For several years, Skipper and I went sailing with Hugh and Elsie Wallis during the month of October. Hugh had his own business so he could get away and because Skipper worked for the government, he had long vacations. We took our boats many directions to explore Chesapeake Bay. Hugh kept a log of our trips. When he had a life-threatening operation and I wanted to do something for him, I made twenty five copies of a book of his logs. So much has changed on the Bay today that the book probably has historic significance. Even more important, the logs vividly report the natural beauty we found along the way, the many interesting water people we met in remote places, and most of all, the pleasure we found in sharing the experiences with such good friends.
One of our most interesting adventures was sailing up the Nanticoke River, located far south on the Eastern Shore, to its source. This is so far from the Bay that it is in Delaware. The waterway we took is used for heavy boat traffic rather than sail boats. We passed through several bridges on our way. using the common three toots signal for the bridge tender to open the bridge so a sail boat can get through. This was no problem until we reached a bridge, just below the town, where no one was around. Obviously no one heard our signal. We finally tied up between two holding posts near an abandoned fertilizer plant. While we were anchored, two engines and a caboose crossed the railroad bridge, but the bridge did not open. We fixed and ate dinner, played our customary game of UNO to see whether the men or the women would do dishes, (the women won). Rain started and we talked until bedtime.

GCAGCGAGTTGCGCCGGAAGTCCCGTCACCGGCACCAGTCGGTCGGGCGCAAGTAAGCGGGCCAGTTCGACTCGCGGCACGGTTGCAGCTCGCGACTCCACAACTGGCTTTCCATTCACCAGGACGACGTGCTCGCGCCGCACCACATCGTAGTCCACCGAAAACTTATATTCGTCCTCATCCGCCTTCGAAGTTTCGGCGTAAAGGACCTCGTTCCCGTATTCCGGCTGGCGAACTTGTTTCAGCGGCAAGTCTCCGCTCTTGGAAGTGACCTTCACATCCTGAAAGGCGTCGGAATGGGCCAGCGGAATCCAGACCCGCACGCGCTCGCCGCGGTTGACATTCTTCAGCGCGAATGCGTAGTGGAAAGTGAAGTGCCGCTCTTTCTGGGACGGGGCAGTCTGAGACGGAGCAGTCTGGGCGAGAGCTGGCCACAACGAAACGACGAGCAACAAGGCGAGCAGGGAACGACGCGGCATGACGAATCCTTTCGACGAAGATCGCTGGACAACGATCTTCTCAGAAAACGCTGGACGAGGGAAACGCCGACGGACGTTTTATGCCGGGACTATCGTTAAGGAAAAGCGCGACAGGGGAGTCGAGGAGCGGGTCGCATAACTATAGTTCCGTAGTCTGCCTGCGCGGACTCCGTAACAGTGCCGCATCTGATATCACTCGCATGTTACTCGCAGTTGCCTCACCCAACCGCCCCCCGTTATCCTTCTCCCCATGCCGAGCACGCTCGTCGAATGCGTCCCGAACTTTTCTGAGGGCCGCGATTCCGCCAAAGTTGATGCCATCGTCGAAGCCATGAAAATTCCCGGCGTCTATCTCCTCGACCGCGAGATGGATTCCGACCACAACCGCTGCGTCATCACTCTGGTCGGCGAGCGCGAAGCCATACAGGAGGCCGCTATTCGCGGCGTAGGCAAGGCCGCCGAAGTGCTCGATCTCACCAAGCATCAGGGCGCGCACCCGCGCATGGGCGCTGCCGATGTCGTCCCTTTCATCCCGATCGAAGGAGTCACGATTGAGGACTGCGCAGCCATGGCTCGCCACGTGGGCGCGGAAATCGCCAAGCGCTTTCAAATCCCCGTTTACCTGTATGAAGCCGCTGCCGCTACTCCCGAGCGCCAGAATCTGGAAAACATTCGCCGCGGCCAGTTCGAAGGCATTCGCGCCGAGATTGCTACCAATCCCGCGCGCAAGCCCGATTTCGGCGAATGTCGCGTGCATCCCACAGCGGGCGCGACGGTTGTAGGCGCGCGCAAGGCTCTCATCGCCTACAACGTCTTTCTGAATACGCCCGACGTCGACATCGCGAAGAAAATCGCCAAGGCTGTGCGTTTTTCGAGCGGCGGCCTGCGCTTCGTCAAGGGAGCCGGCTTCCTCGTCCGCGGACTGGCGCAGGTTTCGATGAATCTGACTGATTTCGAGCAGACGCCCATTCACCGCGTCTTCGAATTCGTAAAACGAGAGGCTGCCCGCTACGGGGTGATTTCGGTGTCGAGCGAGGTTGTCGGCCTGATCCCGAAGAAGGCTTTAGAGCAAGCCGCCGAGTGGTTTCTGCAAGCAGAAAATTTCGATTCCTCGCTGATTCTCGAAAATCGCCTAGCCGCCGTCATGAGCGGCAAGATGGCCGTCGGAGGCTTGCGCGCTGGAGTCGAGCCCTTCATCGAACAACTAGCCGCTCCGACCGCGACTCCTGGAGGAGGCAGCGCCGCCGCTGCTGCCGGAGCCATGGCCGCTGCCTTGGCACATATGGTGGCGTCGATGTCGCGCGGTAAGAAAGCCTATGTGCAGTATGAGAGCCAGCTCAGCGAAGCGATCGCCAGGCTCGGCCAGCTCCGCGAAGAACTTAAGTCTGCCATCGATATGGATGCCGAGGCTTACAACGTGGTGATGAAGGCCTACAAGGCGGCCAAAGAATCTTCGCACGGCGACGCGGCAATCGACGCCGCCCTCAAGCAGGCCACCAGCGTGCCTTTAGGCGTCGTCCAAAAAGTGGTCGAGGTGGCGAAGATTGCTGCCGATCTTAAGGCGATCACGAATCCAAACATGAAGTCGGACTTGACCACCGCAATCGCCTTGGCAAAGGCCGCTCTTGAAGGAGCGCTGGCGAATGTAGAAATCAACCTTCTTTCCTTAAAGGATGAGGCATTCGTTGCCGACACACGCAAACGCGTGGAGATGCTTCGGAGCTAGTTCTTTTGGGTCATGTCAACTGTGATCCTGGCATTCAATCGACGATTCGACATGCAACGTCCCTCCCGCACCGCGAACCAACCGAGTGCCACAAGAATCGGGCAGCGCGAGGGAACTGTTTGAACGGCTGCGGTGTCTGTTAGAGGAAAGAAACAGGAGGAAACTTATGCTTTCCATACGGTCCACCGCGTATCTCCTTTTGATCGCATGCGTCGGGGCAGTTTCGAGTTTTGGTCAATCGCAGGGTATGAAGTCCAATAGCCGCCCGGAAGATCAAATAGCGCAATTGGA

When we woke up the next morning we found the railroad bridge was open. We powered through the bridge area and slowly up the river and into the town of Seaford. We tied up at the city dock so Hugh and Elsie could go to church. Paul and I explored the town. We all came back to the boat to have lunch. While we were eating someone came out to visit us. It was the mayor of the town! He was very friendly. He had come to welcome us to the town of Seaford and to bring us a present. He gave us a marble paper weight with the city seal on it.
We shared our concern over the bridge that seemed to have a mind of its own. The mayor assured us that he could get it open for us anytime we wanted. That turned out to be very important because it was closed when we were ready to leave the next day. We called the police and they got it open for us. Everywhere we went on the Bay (and we went all over it during the many years we held our October Fetes) we found people were very friendly and helpful. Never, however, were we feted as much as we were when the Mayor of Seaford came down to our boats to greet us.